So, I couple years ago, I came across a yoga class called “Laughter Yoga”. I knew at some point, I had to check it out. My first thought was “what is THIS?” I mean, with all the different styles of yoga out there today, I have to say it had me curious, to say the least.
But like everything else, and for so many, it took me some time to get there. It was offered only once a month, so limited times were available. Of course, something would always come up restricting me from attending the class each month. So I finally decided to make it a priority. I put it on my calendar, told myself I would go, and made sure I would attend at all costs. And now, I’m reaping the benefits, and so relieved I got myself there.
It’s been noted that laughter is a great “cure” for many issues. Stress, for one, is one of the most prevalent issues damaging our bodies these days. Allowing oneself a good belly laugh increases endorphins, and helps aid in muscle relaxation.
So how does it work? Well, when you get into a good belly laugh, a great amount of oxygen gets into the system, much like yoga breathing, that stimulates and awakens the heart, lungs and surrounding muscles. At first, the body gets stimulated, and raises heart rate and blood pressure, but then as endorphins are released, the body immediately comes back to rest sending a great relaxed feeling running through your entire body.
For someone like me, with a history of anxiety, the idea of an “energetic” class made me a bit nervous. Certain styles of yogic breathing can increase my anxiety, like kapalabhati, where you intentionally pulse the belly to get that inner fire erupted, increasing heart rate and blood pressure and use that to “get out” stress. Knowing that we “fake it till you make it” sounded a bit like that idea, but the effects were definitely different here. It doesn’t bring you up, and keep you up OR bring on anxiety. You see, when in a laugh, the body can’t do more than two things at once, so, you can’t be anxious while laughing. It’s been said that you can’t “get anxious” when concentrating on the breath either, like in kapalabhati, but those of us who have anxiety know that, it can, and in fact, does happen. Laugher is natural, not forced, and even though we sort of “force” the laughter at first, the real laughter takes over and the natural affects of the body take over.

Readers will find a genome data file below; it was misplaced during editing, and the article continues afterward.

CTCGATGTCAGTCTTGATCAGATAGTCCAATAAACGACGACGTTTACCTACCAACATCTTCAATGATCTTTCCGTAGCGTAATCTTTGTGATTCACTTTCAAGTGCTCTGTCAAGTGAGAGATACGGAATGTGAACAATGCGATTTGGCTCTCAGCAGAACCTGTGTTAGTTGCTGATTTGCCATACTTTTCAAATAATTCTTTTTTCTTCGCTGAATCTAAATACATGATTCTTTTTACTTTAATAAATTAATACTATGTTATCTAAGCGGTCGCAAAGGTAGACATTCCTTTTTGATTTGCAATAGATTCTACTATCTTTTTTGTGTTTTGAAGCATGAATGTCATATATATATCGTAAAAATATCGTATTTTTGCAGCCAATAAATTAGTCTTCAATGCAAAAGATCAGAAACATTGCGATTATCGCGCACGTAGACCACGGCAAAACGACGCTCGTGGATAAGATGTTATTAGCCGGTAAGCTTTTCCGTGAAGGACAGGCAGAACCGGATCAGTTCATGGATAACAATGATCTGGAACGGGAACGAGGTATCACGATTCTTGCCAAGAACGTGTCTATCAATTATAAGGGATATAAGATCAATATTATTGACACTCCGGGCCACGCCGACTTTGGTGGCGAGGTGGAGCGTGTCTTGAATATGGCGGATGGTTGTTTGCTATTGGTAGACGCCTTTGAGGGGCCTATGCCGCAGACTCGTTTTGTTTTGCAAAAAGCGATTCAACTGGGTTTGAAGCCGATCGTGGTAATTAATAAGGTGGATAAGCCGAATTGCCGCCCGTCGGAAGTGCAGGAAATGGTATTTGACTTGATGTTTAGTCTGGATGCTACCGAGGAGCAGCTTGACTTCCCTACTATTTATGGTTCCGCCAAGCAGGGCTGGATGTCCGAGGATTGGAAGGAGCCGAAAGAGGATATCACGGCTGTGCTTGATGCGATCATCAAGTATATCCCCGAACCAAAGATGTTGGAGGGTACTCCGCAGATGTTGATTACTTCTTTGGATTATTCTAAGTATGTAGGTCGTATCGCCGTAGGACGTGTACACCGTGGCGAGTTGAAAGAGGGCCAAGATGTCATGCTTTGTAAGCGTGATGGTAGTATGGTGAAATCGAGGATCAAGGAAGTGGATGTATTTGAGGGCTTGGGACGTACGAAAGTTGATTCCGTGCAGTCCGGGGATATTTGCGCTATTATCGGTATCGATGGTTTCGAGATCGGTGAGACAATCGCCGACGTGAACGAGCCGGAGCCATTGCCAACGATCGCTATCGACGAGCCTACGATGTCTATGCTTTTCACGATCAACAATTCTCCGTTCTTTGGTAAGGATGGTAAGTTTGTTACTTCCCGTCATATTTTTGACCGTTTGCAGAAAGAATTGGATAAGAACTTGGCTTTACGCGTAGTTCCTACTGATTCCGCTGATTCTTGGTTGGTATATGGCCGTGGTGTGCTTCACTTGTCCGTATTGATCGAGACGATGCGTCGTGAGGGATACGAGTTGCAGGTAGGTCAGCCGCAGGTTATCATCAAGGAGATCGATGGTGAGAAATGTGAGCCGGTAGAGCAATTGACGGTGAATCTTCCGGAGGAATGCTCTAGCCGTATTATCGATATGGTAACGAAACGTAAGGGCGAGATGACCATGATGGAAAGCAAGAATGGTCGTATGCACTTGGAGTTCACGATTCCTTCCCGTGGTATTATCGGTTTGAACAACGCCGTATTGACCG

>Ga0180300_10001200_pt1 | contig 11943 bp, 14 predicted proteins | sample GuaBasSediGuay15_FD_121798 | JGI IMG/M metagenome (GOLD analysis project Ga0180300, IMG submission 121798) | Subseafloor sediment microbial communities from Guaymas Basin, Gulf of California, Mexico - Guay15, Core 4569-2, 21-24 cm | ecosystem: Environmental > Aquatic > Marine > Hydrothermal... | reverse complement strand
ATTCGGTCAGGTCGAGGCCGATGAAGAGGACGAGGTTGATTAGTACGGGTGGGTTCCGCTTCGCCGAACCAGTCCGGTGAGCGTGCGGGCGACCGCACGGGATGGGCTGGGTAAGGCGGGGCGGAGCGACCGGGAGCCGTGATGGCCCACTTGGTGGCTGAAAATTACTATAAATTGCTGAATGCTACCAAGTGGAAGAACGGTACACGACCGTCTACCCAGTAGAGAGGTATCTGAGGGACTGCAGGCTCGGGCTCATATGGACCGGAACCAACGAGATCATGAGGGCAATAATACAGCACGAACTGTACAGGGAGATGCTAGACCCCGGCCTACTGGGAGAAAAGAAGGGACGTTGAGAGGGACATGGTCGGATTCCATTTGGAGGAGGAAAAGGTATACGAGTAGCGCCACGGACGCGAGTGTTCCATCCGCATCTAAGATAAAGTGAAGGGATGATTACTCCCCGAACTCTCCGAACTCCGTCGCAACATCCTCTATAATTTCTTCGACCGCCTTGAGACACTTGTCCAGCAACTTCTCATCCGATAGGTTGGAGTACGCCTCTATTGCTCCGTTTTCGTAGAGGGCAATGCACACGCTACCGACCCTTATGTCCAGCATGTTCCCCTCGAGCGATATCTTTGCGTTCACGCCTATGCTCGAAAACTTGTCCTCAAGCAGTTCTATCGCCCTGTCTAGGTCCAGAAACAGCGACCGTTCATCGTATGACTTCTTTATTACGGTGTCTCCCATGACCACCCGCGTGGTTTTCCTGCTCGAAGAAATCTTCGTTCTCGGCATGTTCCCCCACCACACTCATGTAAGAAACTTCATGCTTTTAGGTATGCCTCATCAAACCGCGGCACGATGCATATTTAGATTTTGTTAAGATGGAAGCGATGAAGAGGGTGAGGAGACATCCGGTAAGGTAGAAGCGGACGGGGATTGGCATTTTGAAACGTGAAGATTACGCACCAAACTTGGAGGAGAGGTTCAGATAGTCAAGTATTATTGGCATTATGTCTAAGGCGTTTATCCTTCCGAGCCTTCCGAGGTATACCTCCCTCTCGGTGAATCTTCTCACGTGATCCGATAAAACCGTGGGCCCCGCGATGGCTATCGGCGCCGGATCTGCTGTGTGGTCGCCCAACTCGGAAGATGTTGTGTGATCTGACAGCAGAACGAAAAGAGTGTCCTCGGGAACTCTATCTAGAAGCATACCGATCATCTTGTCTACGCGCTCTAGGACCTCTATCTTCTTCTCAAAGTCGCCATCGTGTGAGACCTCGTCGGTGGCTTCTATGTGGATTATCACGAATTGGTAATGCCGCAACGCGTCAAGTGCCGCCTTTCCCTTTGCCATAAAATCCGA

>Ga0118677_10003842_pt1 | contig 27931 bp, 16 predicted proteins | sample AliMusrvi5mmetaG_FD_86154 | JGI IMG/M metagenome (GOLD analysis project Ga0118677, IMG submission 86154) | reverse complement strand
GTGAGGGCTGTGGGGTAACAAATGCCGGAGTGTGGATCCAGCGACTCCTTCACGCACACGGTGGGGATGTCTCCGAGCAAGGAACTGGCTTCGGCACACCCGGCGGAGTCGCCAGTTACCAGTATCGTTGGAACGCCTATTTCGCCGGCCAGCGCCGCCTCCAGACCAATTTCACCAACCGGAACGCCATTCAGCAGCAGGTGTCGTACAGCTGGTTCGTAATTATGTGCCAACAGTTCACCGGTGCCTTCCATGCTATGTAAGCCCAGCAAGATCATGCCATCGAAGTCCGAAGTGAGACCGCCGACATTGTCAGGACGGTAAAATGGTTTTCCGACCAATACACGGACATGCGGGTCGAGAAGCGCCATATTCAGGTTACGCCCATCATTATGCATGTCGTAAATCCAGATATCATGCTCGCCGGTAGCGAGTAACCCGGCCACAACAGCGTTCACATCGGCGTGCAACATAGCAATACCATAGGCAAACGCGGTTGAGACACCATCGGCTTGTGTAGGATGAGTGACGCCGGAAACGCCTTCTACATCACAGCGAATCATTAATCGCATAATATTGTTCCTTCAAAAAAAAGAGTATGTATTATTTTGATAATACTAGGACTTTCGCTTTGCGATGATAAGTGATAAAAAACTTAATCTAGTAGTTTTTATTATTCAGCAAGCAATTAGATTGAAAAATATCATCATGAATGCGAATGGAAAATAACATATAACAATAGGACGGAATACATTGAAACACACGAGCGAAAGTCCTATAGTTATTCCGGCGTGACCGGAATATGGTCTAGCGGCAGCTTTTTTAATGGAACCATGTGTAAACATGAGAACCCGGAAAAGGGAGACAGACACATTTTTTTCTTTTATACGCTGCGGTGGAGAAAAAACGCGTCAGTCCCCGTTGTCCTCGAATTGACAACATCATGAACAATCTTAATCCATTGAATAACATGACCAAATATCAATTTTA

Another wonderful quality of the laughter yoga is, unlike traditional yoga where the focus is on the individual, you connect together with the people in the room. We laugh together working with each others’ energy, which is very soothing and safe. But the true gift, is the feeling that we are doing this all together. We are experiencing together, we are safe together. So, there is no fear, there is only comfort. It was an overall feeling of community, love, and understanding of one another.
The best piece of this experience, was what I learned about myself. There was a section of the practice where we were guided to drape our arms down towards the floor and cry it out. (Not real crying, just acting out the tears and movement.) We were instructed to then bring our arms up over our heads and turn those tears into laughter and laugh it out. What threw me was when we were down in the crying part, with arms draped, I felt comfy. This was my comfy spot, my go-to place, my place of solace. I also found it difficult to turn those “tears” into laughter as we raised our arms up. Hmmmmm… This was a HUGE eye opener for me, for it was at that moment I realized I enjoy my sorrow. When things go wrong I turn to the negative instead of the positive. Ergo, I need to laugh more, and I need to smile more. I need to take life a bit less serious. While in that downward crying section, I saw my kids. I saw my husband. I saw any friend I had in the past that I became friends with “because they made me laugh”. Wow. I need to allow more laughter in my life. Just, in general, to be happier. Period. End of story.
When I left the class, I felt calm. I was relaxed, and I felt safe. I felt connected with the people I was in the room with, and the world felt a little smaller and a bit warmer to me. To top the night off, I had a great nights sleep.
Laughing is therapeutic, it is fun, and especially when we are stressed, it is necessary for overall well-being. It helps keep us positive, and brings us the warm gushy feelings inside we all deserve.
So grab your friends, grab your family and get gigglin’!
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